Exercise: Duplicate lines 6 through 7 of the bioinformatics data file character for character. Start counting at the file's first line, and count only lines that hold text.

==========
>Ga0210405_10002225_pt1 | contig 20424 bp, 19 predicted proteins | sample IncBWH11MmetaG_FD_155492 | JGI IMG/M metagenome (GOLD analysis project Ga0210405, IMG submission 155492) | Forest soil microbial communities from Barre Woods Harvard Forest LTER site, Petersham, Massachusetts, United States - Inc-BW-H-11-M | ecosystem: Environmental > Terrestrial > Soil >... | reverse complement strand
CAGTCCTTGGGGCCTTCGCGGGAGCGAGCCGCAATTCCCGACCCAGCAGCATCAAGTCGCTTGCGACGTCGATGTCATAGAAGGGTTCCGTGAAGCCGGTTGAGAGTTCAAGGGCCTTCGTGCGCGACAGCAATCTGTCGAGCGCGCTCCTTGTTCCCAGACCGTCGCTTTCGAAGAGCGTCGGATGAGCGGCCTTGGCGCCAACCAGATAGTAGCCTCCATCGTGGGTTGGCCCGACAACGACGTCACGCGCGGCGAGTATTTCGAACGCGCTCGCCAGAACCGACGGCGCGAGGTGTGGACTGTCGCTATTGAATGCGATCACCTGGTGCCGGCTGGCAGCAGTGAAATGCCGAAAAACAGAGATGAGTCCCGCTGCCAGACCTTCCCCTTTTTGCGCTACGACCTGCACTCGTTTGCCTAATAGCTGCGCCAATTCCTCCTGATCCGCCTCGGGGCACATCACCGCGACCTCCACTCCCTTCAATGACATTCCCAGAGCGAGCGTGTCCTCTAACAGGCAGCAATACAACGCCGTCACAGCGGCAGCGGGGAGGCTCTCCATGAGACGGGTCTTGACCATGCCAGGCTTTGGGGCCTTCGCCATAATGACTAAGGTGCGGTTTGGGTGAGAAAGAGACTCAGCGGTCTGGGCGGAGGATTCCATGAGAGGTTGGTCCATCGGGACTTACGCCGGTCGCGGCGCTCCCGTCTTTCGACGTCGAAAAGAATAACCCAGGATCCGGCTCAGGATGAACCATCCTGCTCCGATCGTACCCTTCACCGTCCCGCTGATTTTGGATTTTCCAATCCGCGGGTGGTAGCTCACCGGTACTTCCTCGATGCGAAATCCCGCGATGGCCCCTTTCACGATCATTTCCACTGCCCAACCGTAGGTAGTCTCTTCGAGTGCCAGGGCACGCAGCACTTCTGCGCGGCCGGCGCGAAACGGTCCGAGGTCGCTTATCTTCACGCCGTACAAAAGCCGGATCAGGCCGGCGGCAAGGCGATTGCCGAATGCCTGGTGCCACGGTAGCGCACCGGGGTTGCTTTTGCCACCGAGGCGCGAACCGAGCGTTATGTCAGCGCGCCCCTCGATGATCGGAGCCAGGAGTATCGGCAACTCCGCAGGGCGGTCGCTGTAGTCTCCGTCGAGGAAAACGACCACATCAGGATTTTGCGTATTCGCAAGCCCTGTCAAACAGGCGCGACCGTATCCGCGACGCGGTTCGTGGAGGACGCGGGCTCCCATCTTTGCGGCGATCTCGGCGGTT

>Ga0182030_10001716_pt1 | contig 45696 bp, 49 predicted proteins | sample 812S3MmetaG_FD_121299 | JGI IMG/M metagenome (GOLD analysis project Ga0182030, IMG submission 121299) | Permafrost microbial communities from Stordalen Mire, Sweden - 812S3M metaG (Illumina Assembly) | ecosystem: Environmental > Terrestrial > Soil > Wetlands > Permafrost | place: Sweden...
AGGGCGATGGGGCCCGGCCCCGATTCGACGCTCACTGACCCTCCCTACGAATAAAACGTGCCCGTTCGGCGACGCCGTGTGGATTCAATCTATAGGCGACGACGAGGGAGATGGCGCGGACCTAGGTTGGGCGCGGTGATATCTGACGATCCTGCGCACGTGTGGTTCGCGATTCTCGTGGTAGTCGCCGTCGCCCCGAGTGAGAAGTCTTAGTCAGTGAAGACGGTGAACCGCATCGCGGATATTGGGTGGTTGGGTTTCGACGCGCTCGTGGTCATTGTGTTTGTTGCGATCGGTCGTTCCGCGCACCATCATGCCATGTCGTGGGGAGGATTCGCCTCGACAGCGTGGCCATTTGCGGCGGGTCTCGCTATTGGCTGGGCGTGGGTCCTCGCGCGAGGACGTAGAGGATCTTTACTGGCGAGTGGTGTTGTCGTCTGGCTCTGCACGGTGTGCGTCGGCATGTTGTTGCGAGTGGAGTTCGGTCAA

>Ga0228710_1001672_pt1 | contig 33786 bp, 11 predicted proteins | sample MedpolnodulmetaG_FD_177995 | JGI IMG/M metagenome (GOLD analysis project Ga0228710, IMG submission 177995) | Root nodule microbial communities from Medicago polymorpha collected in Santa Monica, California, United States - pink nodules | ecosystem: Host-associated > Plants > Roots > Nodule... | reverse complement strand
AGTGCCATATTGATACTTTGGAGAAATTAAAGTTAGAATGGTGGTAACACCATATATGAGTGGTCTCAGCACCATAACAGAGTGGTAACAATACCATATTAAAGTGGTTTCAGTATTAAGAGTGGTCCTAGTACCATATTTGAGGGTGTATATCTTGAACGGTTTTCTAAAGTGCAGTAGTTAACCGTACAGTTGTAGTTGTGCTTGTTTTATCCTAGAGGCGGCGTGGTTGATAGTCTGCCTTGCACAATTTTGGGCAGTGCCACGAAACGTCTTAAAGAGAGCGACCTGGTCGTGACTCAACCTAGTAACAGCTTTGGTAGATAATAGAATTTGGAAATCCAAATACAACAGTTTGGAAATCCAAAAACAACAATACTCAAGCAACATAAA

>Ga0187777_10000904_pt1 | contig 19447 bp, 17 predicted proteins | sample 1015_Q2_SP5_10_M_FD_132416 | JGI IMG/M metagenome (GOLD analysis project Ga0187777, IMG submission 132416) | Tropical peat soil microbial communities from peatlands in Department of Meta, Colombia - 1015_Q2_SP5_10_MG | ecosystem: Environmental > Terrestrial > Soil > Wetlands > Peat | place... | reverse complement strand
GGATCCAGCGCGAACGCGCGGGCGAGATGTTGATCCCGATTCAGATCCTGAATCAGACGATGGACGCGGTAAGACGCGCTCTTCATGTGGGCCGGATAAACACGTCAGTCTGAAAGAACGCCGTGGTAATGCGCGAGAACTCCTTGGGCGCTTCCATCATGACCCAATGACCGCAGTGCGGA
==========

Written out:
AGTGCCATATTGATACTTTGGAGAAATTAAAGTTAGAATGGTGGTAACACCATATATGAGTGGTCTCAGCACCATAACAGAGTGGTAACAATACCATATTAAAGTGGTTTCAGTATTAAGAGTGGTCCTAGTACCATATTTGAGGGTGTATATCTTGAACGGTTTTCTAAAGTGCAGTAGTTAACCGTACAGTTGTAGTTGTGCTTGTTTTATCCTAGAGGCGGCGTGGTTGATAGTCTGCCTTGCACAATTTTGGGCAGTGCCACGAAACGTCTTAAAGAGAGCGACCTGGTCGTGACTCAACCTAGTAACAGCTTTGGTAGATAATAGAATTTGGAAATCCAAATACAACAGTTTGGAAATCCAAAAACAACAATACTCAAGCAACATAAA

>Ga0187777_10000904_pt1 | contig 19447 bp, 17 predicted proteins | sample 1015_Q2_SP5_10_M_FD_132416 | JGI IMG/M metagenome (GOLD analysis project Ga0187777, IMG submission 132416) | Tropical peat soil microbial communities from peatlands in Department of Meta, Colombia - 1015_Q2_SP5_10_MG | ecosystem: Environmental > Terrestrial > Soil > Wetlands > Peat | place... | reverse complement strand